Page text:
Sapper (abbreviated Spr) is the Royal Engineers' equivalent of Private. This is also the case within the Indian Army Corps of Engineers, Canadian Military Engineers, Royal Australian Engineers,[1] South African Army Engineer Formation and Royal New Zealand Engineers. The term Sapper was introduced in 1856 when the Corps of Royal Sappers and Miners was amalgamated with the officer Corps of Royal Engineers to form the Corps of Royal Engineers.

Sapper Edward Hull

Details imported from Luton Absent Voters list and National Roll of the Great War (Section V)

The National Roll (mostly submitted by families) describes his service as follows: After joining in June 1916 he completed his course of training and was engaged with his unit on the isle of Sheppey on important duties. Being medically unfit for overseas service he could not secure his transfer to a fighting front but rendered valuable service until his demobilisation in January 1919.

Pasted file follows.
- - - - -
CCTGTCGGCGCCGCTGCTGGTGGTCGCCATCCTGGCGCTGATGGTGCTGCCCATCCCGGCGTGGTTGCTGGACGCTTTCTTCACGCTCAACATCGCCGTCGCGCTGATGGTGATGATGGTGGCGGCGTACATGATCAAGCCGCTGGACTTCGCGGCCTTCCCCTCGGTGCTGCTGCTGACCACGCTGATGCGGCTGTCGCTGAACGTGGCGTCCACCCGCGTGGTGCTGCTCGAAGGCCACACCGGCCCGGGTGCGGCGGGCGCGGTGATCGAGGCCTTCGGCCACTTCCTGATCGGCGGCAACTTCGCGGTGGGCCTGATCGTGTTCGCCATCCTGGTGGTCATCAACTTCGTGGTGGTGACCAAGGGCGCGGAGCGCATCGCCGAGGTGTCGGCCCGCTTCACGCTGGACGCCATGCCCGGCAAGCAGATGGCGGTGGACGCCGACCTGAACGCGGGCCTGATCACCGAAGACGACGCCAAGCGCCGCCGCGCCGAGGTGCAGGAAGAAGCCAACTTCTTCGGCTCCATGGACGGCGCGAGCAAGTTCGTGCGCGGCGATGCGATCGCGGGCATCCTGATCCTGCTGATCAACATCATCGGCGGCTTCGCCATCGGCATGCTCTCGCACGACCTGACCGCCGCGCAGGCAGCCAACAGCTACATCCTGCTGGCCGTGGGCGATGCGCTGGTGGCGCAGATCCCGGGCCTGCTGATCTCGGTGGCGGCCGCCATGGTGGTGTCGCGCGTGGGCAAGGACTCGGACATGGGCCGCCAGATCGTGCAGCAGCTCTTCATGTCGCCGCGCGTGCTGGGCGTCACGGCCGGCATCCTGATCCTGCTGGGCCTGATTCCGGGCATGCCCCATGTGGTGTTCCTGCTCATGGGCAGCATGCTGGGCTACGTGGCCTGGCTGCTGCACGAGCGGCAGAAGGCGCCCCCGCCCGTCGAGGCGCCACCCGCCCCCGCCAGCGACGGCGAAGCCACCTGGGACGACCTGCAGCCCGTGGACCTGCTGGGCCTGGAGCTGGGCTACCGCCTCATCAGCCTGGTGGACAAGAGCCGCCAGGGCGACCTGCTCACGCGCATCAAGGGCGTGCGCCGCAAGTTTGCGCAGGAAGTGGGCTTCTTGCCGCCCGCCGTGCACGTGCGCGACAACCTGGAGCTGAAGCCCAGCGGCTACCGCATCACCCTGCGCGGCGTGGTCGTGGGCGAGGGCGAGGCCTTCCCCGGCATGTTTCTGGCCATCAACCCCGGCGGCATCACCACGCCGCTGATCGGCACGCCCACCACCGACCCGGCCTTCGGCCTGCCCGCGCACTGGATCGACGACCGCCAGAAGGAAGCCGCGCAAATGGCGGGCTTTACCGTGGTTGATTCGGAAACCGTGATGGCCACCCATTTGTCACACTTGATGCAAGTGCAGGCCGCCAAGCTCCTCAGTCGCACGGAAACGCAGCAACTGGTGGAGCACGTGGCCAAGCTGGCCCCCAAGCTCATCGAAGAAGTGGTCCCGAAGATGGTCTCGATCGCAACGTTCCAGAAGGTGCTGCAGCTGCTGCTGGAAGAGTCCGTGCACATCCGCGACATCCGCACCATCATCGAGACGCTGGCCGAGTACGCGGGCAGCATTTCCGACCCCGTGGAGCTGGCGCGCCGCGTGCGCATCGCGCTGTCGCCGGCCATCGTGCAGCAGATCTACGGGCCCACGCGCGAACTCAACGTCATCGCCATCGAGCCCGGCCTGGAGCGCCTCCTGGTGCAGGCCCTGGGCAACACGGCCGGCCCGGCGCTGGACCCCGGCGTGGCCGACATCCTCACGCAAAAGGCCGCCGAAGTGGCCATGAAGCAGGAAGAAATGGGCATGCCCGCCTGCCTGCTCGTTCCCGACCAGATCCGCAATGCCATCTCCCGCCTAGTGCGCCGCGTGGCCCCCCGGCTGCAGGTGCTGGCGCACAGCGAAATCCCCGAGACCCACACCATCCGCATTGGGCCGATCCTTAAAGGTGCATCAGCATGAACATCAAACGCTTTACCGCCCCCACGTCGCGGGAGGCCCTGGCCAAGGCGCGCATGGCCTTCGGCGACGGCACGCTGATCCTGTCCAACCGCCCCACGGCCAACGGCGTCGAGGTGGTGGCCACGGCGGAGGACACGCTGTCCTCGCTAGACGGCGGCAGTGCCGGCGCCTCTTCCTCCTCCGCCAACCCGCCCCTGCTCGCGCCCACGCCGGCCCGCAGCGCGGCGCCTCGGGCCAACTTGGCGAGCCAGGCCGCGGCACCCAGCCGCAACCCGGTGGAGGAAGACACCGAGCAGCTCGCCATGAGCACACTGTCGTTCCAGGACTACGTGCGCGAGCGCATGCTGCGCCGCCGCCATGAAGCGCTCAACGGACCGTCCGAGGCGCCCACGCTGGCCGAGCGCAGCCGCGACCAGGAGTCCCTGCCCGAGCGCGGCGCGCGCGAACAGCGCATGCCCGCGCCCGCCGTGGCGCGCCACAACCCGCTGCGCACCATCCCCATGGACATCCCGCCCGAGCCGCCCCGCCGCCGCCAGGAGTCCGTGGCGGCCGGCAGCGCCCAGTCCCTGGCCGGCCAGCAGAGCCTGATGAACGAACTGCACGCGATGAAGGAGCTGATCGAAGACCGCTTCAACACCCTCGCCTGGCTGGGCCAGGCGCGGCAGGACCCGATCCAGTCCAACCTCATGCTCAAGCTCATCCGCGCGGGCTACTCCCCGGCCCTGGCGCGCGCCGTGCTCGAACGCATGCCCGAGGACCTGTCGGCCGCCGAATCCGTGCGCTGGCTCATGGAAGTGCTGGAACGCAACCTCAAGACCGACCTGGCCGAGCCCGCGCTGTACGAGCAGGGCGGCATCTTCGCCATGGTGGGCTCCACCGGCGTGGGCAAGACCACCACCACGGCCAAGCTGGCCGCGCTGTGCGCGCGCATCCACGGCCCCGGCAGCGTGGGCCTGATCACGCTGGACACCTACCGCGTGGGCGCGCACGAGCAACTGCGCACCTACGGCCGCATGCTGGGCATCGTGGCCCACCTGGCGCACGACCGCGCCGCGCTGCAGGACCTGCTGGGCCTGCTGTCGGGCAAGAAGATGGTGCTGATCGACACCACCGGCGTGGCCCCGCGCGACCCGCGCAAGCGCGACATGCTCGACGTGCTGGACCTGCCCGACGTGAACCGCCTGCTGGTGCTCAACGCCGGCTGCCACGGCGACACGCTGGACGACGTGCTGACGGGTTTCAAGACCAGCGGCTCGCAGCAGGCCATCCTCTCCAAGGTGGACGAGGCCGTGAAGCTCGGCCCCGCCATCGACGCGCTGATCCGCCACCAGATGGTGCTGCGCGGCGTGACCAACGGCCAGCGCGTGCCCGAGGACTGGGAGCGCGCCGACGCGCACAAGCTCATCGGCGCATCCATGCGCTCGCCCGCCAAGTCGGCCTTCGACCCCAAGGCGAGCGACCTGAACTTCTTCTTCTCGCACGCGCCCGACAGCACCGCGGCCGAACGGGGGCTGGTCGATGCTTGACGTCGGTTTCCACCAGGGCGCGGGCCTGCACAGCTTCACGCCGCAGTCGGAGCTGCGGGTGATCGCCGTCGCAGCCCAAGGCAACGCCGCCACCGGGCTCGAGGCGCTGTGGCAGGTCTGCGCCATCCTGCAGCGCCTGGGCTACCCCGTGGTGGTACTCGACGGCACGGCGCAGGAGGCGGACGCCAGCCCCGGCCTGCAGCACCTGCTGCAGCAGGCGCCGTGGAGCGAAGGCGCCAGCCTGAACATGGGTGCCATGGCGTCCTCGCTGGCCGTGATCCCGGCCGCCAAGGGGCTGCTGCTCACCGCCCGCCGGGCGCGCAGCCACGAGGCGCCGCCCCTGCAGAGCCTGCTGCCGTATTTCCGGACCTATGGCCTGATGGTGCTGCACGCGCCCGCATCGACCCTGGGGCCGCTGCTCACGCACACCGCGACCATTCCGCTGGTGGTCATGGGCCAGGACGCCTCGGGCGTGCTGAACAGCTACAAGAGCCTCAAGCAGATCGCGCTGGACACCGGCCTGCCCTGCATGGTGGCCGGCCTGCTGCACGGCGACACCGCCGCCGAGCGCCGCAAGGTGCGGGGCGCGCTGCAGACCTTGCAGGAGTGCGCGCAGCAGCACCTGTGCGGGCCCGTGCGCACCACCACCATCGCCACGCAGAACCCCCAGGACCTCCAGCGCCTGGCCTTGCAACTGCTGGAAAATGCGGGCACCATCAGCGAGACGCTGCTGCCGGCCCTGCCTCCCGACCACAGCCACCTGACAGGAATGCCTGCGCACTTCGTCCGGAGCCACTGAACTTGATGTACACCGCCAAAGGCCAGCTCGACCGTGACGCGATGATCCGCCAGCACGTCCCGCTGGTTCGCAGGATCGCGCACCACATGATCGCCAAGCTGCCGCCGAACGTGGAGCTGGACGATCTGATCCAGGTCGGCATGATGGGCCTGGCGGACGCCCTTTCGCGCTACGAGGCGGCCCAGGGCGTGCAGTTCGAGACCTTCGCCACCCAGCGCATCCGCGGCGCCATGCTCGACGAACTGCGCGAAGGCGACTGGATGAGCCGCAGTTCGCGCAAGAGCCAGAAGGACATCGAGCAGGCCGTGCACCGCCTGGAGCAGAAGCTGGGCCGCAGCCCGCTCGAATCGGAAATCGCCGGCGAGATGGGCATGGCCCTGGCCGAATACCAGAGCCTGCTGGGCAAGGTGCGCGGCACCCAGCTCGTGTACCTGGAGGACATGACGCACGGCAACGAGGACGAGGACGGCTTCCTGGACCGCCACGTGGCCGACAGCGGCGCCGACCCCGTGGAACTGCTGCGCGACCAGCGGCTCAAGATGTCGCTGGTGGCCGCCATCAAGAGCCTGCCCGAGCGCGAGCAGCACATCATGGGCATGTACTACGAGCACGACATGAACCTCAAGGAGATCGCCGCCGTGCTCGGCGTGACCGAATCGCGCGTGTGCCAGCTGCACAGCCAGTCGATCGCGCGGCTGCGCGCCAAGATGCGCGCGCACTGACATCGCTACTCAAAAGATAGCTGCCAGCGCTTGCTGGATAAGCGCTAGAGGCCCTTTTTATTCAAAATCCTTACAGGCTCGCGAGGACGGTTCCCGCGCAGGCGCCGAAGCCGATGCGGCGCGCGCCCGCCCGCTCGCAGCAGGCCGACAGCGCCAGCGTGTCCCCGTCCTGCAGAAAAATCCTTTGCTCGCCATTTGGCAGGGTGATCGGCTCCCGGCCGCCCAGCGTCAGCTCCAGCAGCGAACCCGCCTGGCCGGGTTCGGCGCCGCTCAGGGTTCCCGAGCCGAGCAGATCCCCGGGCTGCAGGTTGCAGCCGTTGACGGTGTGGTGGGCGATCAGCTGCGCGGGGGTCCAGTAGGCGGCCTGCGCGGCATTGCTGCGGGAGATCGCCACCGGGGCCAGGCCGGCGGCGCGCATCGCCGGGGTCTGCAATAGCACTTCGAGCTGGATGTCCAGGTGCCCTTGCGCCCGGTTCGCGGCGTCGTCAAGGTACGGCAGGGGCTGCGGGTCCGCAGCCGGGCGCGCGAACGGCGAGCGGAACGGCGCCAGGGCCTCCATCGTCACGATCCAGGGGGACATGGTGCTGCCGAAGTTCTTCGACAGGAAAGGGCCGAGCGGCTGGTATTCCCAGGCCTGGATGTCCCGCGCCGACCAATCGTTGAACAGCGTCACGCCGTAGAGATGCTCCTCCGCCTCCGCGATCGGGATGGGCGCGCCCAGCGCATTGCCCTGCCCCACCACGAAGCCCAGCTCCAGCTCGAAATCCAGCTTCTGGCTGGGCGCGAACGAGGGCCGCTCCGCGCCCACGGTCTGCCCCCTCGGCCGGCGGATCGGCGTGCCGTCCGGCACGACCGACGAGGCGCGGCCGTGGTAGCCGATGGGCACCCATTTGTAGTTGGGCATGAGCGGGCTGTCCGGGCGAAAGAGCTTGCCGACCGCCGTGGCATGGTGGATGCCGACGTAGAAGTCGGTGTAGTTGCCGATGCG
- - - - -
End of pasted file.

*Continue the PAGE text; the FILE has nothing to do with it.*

Sapper Fred Clark

Husband of Alice J. Clark, of 152, Leagrave Rd., Luton. Born at Dunmow, Essex.


The expectations of Sapper Fred Clark that he would shortly return home from German East Africa, where he had been serving under General Smuts, have unhappily not materialised. He now lies under the soil of the captured territory, for his wife, who resides at 152, Leagrave Road, has been officially notified that her husband has died from neuritis, the effect of the climate.

Sapper Walter William Pinney

In the 1911 census, Walter was living at 30 Oak Road, Luton. He was living with his 50 year old father Walter, who was as brickmaker's labourer, sister Ellen Victoria, 23, working as a launderess and his 17 year old sister Edith, who is a strawhat machinist. Walter is working as a sawmill machinist.


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